" Weights and Measures 83 

Gregorian Year 30 

Guam 140,421 

Guatemala, Stat's...->54, 414,491.443 
Gymnastics 348 



PAGK 

Horse Racing Records 337, 390 

Horses 100.239,241 

Hosiery Manufactures 232 

Hospitals, N. Y. City , 795 

Hotel Liquor Licenses, N. Y. . .251 

Hotels in N. Y. City 799 

House of Commons 434 

" of Lords 431,434 

" of Representatives 6C>6, Dlo 

Huguenot Society 569 

Humane Society, American. .54y 

Human Family 63 

Humidity H4 

Hunters' Moon 171 

Hunting and Game I..a\vs. .654-tn5 
Hurdle- Racing Records.... 359,362 
Hurricane Warnings 73 



H 



.794 



Hack and Cab Fakes 

Hague, Court of Arbitration 

129-131 

Halley' s Comet 59 

Hall of Fame 497 

Hammer Throwing Records. ..359 

Hams, Production of 241 

Harness Racing 390 

Harvard Boat Races 341 

Harvest Moon 171 

Have meyer Family 637 

Hawaii 141 

" Commerce with 225 

" Population, etc 421 

Hay~Pauncefote Treaty 136 

Hay, Production of 239,240 

Hay ti, Statistics of ..264, 414.421, 443 
Heads of Governments. .15, 422-423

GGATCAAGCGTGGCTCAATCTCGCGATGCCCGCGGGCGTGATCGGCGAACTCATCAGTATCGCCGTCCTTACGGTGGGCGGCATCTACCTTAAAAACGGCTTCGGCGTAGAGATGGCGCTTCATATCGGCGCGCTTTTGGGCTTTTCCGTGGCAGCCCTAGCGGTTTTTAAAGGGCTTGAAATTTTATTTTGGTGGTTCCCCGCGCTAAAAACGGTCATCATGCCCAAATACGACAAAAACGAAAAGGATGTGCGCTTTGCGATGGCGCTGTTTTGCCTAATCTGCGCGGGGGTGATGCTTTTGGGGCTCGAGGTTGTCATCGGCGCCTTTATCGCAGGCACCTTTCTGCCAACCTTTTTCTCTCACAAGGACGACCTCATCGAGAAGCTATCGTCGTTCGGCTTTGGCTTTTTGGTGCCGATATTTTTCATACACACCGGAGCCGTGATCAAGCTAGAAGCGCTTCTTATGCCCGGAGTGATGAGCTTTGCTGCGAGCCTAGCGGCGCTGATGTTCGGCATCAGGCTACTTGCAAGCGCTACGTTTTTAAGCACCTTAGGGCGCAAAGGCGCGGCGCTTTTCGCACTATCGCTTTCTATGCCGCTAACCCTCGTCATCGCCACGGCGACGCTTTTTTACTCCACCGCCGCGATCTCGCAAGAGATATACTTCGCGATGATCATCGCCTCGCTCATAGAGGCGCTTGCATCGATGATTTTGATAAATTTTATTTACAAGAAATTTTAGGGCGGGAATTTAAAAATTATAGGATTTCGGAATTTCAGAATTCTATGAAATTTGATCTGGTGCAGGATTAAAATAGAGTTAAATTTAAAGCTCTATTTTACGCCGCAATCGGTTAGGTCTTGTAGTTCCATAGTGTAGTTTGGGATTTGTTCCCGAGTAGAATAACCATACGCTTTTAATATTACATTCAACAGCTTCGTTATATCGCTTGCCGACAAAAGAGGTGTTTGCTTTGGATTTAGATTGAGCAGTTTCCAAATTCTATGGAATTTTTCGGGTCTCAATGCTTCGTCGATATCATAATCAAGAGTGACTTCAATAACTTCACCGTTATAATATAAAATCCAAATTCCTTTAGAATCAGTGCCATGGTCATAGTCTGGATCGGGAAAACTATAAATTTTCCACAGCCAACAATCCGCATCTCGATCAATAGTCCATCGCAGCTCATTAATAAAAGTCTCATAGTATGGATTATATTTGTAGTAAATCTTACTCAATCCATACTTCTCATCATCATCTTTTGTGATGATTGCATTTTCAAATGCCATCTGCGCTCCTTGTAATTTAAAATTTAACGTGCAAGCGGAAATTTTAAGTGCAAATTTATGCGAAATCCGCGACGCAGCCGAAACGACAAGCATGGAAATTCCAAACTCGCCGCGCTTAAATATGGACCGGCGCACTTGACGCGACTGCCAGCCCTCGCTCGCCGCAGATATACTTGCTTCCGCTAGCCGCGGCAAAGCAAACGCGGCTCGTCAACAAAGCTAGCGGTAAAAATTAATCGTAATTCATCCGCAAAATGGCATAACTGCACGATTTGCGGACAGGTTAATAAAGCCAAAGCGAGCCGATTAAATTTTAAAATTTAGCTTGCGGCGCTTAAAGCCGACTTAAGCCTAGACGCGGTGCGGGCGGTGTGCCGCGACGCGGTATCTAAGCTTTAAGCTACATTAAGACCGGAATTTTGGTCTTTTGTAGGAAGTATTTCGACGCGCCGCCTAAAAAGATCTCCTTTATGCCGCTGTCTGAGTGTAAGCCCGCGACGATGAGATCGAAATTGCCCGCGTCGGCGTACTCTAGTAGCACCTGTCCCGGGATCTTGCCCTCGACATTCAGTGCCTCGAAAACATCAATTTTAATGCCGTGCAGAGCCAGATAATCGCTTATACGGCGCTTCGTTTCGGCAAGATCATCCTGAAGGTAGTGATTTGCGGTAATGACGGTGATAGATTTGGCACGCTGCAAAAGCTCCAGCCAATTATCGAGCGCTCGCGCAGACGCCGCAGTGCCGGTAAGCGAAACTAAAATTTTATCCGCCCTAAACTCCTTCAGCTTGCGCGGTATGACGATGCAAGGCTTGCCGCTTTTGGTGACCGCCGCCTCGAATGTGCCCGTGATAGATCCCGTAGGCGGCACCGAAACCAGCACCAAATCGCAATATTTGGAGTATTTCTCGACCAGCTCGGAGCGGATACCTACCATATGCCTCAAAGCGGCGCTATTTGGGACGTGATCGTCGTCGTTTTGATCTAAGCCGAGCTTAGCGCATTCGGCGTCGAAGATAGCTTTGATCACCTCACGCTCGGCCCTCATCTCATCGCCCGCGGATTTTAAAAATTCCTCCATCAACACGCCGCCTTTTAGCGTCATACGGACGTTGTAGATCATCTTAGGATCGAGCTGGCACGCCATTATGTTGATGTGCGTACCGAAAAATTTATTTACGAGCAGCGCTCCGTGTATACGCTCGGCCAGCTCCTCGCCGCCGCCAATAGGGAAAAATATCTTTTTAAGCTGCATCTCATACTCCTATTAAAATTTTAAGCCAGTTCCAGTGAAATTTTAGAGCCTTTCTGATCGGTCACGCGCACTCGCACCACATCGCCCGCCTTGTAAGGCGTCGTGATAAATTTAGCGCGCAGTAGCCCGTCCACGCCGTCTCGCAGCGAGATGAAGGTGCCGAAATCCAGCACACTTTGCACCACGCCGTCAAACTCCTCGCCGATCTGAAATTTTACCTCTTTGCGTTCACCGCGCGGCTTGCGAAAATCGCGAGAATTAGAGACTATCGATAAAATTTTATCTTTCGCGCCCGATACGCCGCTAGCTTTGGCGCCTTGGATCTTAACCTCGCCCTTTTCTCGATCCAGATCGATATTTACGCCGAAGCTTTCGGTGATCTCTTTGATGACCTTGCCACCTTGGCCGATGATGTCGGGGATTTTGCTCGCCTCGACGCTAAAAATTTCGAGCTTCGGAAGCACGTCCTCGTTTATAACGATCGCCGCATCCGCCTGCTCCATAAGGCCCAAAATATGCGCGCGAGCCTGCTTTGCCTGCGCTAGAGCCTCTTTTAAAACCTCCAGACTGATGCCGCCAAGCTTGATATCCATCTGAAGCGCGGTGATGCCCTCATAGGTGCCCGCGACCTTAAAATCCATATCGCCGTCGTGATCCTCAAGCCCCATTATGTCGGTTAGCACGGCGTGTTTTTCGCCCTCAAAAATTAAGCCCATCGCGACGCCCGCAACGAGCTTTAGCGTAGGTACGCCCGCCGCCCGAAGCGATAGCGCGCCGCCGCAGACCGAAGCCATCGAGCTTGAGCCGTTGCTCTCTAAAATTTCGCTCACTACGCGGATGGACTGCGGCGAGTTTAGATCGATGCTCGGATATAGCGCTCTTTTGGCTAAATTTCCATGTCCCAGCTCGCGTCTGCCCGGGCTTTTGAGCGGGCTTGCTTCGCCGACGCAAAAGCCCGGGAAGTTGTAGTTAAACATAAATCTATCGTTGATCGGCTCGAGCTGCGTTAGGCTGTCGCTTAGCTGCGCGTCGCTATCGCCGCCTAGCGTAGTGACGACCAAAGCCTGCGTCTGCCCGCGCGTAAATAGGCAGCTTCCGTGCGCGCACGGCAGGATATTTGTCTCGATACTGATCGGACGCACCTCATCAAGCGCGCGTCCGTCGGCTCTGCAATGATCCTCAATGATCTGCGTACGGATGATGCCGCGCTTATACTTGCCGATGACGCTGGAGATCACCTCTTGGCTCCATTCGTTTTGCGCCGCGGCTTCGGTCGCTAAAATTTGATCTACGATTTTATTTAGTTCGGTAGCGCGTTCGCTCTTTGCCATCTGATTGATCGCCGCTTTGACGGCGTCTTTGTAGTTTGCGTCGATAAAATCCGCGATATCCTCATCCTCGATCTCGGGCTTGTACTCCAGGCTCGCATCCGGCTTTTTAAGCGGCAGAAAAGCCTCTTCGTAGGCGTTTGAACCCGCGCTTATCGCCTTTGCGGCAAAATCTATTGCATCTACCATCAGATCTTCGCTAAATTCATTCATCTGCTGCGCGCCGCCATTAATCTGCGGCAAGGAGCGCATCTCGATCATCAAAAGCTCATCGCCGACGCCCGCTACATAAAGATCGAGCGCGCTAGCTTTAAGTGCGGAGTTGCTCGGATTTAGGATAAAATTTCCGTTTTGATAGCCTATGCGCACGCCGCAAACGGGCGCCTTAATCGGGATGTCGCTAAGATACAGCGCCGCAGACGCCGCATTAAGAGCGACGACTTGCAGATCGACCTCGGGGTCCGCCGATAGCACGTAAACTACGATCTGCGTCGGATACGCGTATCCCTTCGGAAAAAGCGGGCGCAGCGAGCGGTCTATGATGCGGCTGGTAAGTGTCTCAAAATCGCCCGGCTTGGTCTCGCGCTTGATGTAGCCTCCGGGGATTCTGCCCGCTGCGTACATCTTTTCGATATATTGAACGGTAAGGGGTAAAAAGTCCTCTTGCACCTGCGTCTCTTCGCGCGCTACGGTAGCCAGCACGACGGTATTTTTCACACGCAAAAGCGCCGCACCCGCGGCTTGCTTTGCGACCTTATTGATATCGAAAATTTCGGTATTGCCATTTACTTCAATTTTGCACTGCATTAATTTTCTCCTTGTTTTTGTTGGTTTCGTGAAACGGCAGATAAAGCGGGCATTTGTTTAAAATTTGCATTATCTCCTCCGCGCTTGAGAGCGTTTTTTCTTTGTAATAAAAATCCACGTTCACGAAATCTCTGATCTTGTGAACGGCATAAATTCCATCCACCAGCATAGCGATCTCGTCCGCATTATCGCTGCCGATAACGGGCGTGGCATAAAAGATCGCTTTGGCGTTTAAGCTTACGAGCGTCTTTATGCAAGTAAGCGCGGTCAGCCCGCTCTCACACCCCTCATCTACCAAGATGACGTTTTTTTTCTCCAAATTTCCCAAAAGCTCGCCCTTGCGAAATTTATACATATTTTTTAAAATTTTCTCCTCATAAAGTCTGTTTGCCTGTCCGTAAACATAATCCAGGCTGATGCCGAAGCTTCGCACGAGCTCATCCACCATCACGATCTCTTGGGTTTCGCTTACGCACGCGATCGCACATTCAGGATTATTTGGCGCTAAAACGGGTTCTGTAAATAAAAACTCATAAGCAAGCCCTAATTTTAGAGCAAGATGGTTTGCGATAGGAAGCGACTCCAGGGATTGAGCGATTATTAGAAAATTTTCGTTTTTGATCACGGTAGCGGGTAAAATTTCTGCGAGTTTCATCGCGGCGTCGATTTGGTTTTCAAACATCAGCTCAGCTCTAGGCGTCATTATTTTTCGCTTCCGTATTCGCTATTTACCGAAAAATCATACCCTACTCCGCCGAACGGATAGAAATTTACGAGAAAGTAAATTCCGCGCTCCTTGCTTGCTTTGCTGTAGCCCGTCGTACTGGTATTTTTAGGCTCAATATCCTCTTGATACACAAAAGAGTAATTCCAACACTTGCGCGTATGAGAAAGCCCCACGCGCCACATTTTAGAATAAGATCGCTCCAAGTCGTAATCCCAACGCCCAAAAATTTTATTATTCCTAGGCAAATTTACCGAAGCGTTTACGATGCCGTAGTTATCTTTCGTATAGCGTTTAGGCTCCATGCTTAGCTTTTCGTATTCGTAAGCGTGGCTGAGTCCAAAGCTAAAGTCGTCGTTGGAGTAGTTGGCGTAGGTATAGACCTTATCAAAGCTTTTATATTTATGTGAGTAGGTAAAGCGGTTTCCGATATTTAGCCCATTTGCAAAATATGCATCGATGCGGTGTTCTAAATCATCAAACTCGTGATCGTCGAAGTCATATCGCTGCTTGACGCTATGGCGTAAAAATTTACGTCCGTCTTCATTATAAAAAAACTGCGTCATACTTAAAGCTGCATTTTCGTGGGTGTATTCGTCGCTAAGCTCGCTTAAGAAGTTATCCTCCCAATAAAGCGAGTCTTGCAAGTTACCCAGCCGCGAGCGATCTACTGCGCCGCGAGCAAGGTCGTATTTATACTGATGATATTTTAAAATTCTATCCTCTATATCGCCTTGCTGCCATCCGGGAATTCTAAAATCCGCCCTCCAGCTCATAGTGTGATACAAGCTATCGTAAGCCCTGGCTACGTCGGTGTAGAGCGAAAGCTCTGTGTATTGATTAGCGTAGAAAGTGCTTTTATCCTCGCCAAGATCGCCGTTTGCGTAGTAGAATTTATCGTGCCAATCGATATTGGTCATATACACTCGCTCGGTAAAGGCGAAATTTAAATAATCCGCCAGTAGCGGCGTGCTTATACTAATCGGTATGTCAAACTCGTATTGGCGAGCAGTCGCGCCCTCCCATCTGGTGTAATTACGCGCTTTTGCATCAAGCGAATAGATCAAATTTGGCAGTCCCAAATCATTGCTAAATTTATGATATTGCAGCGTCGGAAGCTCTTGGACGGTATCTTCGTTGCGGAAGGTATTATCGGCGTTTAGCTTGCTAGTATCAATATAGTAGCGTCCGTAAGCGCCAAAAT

Health Dept., N. Y. City 771 

" Officer, Port of NevvY'ork.772 
Heart Disease, Deaths from 264, 265 
Heightof Buildings iuN. Y....817 

" of Mountains'. 63,71 

" of Prominent Points in 

N. Y. City 803 

" and Weight of Men and 

Women 86 

Help in Case of Accidents 296 

Hemp Crop 239 

Heptasoplis, Order of 529 

Hero Fund, Carnegie 561 

Hibernians, Order of 529 

Hierarchy, RomanCatholic.15,534 

High-Tide Tables 74 

Highways, Superintendent 

New York State.. 675 

Hindooism 531 

Historical Ass'n, American . .570 

" Events, Dates of 34,35 

Hockey Records 4o3 

Hog Statistics 241 

Holidays 32,33 

Homes and Asylums in New 
York City 796-797 

" forSoldiers 484 

Homicides lu United States 

255,256,309 

" in Manhattan 827 

Homing Pigeons 384 

Honduras,. statistics o 1. 264. 4^1, 443